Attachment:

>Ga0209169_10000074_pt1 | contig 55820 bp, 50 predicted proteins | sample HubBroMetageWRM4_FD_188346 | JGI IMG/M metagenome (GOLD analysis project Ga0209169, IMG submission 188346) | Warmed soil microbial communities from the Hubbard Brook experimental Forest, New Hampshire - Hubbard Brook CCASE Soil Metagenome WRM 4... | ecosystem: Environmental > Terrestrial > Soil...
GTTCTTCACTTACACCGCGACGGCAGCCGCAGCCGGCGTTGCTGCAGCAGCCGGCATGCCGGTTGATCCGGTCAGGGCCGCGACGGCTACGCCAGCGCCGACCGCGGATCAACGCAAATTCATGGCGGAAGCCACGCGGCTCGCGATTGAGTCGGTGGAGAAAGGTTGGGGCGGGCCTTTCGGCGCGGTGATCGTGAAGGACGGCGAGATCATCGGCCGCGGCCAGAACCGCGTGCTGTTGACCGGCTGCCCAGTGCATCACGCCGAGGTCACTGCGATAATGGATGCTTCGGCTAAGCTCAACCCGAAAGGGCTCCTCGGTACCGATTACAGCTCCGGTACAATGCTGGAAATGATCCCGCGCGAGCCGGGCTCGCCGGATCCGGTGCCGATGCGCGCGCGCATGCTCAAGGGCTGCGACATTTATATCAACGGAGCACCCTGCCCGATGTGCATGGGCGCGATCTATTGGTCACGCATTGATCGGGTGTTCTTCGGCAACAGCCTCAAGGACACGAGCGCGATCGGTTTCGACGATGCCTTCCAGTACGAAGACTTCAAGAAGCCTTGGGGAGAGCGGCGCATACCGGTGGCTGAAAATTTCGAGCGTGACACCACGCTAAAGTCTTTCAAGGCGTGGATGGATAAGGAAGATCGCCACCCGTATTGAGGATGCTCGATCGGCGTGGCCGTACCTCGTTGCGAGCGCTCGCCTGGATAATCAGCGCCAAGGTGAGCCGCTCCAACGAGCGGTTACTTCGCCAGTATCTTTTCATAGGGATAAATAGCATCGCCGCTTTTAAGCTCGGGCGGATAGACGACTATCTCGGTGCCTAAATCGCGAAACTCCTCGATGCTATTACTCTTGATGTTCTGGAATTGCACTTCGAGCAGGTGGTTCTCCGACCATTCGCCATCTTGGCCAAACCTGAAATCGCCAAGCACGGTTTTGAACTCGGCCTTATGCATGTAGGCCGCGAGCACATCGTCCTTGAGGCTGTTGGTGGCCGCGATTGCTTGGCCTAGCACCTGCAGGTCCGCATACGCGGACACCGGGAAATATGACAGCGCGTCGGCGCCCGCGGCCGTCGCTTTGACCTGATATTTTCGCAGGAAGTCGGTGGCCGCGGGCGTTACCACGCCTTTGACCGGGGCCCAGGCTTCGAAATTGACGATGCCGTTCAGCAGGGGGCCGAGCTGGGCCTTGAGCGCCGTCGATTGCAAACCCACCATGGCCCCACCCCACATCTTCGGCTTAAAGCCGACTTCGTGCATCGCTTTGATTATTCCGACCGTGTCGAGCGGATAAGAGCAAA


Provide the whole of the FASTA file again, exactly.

>Ga0209169_10000074_pt1 | contig 55820 bp, 50 predicted proteins | sample HubBroMetageWRM4_FD_188346 | JGI IMG/M metagenome (GOLD analysis project Ga0209169, IMG submission 188346) | Warmed soil microbial communities from the Hubbard Brook experimental Forest, New Hampshire - Hubbard Brook CCASE Soil Metagenome WRM 4... | ecosystem: Environmental > Terrestrial > Soil...
GTTCTTCACTTACACCGCGACGGCAGCCGCAGCCGGCGTTGCTGCAGCAGCCGGCATGCCGGTTGATCCGGTCAGGGCCGCGACGGCTACGCCAGCGCCGACCGCGGATCAACGCAAATTCATGGCGGAAGCCACGCGGCTCGCGATTGAGTCGGTGGAGAAAGGTTGGGGCGGGCCTTTCGGCGCGGTGATCGTGAAGGACGGCGAGATCATCGGCCGCGGCCAGAACCGCGTGCTGTTGACCGGCTGCCCAGTGCATCACGCCGAGGTCACTGCGATAATGGATGCTTCGGCTAAGCTCAACCCGAAAGGGCTCCTCGGTACCGATTACAGCTCCGGTACAATGCTGGAAATGATCCCGCGCGAGCCGGGCTCGCCGGATCCGGTGCCGATGCGCGCGCGCATGCTCAAGGGCTGCGACATTTATATCAACGGAGCACCCTGCCCGATGTGCATGGGCGCGATCTATTGGTCACGCATTGATCGGGTGTTCTTCGGCAACAGCCTCAAGGACACGAGCGCGATCGGTTTCGACGATGCCTTCCAGTACGAAGACTTCAAGAAGCCTTGGGGAGAGCGGCGCATACCGGTGGCTGAAAATTTCGAGCGTGACACCACGCTAAAGTCTTTCAAGGCGTGGATGGATAAGGAAGATCGCCACCCGTATTGAGGATGCTCGATCGGCGTGGCCGTACCTCGTTGCGAGCGCTCGCCTGGATAATCAGCGCCAAGGTGAGCCGCTCCAACGAGCGGTTACTTCGCCAGTATCTTTTCATAGGGATAAATAGCATCGCCGCTTTTAAGCTCGGGCGGATAGACGACTATCTCGGTGCCTAAATCGCGAAACTCCTCGATGCTATTACTCTTGATGTTCTGGAATTGCACTTCGAGCAGGTGGTTCTCCGACCATTCGCCATCTTGGCCAAACCTGAAATCGCCAAGCACGGTTTTGAACTCGGCCTTATGCATGTAGGCCGCGAGCACATCGTCCTTGAGGCTGTTGGTGGCCGCGATTGCTTGGCCTAGCACCTGCAGGTCCGCATACGCGGACACCGGGAAATATGACAGCGCGTCGGCGCCCGCGGCCGTCGCTTTGACCTGATATTTTCGCAGGAAGTCGGTGGCCGCGGGCGTTACCACGCCTTTGACCGGGGCCCAGGCTTCGAAATTGACGATGCCGTTCAGCAGGGGGCCGAGCTGGGCCTTGAGCGCCGTCGATTGCAAACCCACCATGGCCCCACCCCACATCTTCGGCTTAAAGCCGACTTCGTGCATCGCTTTGATTATTCCGACCGTGTCGAGCGGATAAGAGCAAA